Namibia is one of the poorest countries in the world. But among the country’s natural resources are great beauty and dark night skies. The beauty is bringing in tourists, while the night skies are bringing casual skywatchers and professional astronomers alike.
Not surprisingly, the natural beauty and dark skies often overlap. As an example, a wildlife reserve in the Namib Desert recently became the first site in Africa to earn “dark skies” certification from the International Dark-Sky Association. That means there’s almost no light pollution to obscure the Milky Way, meteors, and other faint sights in the night sky. It also means that the region is taking steps to keep the sky nice and dark.
The skies above the Khomas Highland region are nice and dark, too — so nice that they’re home to a growing astronomical observatory. Its major tenant is called HESS. It’s the largest telescope of its kind, which studies some of the most energetic objects and events in the universe; more about that tomorrow.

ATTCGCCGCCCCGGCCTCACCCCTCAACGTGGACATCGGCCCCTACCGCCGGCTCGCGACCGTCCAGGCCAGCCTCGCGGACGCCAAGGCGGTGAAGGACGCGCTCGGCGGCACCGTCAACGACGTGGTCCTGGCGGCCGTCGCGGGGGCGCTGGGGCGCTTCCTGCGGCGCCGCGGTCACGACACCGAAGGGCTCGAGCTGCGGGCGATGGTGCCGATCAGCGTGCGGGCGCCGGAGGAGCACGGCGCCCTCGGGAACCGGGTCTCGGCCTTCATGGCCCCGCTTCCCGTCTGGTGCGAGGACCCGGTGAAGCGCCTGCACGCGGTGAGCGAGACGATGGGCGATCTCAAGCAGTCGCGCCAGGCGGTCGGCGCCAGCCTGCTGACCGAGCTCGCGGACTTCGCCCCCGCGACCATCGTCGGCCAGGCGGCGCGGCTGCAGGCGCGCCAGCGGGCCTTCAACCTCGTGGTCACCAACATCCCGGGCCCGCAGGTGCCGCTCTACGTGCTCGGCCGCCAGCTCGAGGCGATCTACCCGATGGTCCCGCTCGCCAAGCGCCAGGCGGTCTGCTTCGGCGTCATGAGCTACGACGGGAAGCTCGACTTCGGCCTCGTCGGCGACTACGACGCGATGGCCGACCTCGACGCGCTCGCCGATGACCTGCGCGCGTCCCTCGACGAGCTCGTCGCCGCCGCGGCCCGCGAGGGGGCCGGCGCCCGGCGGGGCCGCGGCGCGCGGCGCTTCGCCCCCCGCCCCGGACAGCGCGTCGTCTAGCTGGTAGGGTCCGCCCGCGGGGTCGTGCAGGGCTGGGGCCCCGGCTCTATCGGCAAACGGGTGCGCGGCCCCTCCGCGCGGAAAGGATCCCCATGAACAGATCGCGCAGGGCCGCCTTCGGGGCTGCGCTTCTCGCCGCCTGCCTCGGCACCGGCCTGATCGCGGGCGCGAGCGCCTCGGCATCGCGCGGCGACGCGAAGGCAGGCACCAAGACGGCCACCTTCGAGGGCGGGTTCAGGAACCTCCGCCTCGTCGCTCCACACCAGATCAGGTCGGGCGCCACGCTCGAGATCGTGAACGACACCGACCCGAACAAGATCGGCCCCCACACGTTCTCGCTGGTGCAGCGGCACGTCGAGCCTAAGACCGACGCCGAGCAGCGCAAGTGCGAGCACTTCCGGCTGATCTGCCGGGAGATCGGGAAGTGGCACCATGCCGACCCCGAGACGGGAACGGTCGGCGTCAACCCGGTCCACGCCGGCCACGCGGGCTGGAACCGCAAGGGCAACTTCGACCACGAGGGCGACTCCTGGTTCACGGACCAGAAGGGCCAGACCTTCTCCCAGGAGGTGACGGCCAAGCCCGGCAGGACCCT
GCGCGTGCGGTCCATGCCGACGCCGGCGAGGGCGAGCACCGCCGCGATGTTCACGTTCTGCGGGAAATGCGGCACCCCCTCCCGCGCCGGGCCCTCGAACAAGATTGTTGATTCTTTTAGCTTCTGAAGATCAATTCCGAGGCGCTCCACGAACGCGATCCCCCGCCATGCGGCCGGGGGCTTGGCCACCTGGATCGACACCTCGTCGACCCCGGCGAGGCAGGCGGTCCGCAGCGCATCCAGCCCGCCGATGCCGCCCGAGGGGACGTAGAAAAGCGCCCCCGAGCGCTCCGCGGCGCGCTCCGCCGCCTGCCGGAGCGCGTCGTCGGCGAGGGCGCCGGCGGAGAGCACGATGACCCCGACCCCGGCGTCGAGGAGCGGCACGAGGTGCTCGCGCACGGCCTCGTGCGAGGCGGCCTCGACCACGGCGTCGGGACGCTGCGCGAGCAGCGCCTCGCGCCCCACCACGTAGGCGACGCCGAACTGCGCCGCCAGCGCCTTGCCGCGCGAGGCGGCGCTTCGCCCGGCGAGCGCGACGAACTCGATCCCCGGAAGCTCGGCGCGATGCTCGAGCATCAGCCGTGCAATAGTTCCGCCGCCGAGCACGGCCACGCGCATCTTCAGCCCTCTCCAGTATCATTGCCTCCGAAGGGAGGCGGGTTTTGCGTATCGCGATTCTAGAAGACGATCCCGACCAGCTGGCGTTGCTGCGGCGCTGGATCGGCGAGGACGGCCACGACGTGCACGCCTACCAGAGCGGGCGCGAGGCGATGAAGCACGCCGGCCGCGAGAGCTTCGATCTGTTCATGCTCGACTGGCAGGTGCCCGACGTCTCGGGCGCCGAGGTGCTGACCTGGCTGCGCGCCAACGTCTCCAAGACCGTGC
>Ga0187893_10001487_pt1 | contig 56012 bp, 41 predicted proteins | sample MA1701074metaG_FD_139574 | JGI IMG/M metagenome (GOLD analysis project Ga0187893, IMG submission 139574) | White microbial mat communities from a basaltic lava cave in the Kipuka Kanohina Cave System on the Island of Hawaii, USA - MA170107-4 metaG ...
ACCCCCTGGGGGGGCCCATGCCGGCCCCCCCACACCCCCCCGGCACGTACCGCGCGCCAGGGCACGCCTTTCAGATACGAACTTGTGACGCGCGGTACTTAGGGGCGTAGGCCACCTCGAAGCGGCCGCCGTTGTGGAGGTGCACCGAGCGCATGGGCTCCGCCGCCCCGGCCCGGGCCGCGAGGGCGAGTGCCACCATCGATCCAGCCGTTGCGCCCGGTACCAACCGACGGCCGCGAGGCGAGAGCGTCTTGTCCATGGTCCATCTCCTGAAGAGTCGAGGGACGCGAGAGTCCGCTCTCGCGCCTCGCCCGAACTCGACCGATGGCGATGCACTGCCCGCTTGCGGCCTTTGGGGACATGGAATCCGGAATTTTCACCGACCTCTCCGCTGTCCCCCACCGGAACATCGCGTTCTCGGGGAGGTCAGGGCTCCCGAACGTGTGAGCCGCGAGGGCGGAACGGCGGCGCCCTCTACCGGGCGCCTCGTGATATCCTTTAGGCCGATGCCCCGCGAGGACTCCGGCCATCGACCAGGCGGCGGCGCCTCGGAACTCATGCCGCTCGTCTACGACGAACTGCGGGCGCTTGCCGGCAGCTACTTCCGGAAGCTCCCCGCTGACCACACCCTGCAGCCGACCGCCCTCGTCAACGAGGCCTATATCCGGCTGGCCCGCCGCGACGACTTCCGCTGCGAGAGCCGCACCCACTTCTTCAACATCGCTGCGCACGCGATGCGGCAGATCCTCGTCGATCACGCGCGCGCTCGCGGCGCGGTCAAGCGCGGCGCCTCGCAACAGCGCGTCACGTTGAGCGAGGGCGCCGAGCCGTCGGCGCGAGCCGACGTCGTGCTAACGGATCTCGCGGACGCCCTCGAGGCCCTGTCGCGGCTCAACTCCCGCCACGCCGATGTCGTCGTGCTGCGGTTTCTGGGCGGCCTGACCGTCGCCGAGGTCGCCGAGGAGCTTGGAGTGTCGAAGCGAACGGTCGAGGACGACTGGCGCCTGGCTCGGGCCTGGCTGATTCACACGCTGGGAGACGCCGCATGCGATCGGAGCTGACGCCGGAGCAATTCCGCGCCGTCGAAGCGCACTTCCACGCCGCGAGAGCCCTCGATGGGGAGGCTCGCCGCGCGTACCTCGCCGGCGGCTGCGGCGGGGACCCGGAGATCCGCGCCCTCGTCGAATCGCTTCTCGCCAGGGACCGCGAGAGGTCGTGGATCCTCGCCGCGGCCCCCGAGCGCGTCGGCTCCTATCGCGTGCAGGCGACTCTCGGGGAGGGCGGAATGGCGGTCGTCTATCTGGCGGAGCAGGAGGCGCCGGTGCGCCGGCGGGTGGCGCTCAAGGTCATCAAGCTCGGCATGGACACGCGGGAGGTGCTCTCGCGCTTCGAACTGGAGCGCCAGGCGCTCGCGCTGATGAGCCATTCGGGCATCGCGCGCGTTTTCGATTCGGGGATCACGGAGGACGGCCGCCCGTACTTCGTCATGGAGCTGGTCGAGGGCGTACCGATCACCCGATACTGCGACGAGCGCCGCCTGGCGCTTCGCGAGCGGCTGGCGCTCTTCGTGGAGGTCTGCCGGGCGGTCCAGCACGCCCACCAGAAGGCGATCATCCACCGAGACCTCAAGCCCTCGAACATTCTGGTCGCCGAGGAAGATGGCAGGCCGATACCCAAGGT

Several smaller projects have added their own telescopes to the site. One of them, called ROTSE, looks for powerful explosions known as gamma-ray bursts. And another, part of a network known as HAT-South, hunts for planets in other star systems. And in fact, astronomers confirmed the first discovery with HAT-South just a few months ago — a giant planet close to a Sun-like star — discovered in part under the dark skies of Namibia.
Script by Damond Benningfield, Copyright 2012
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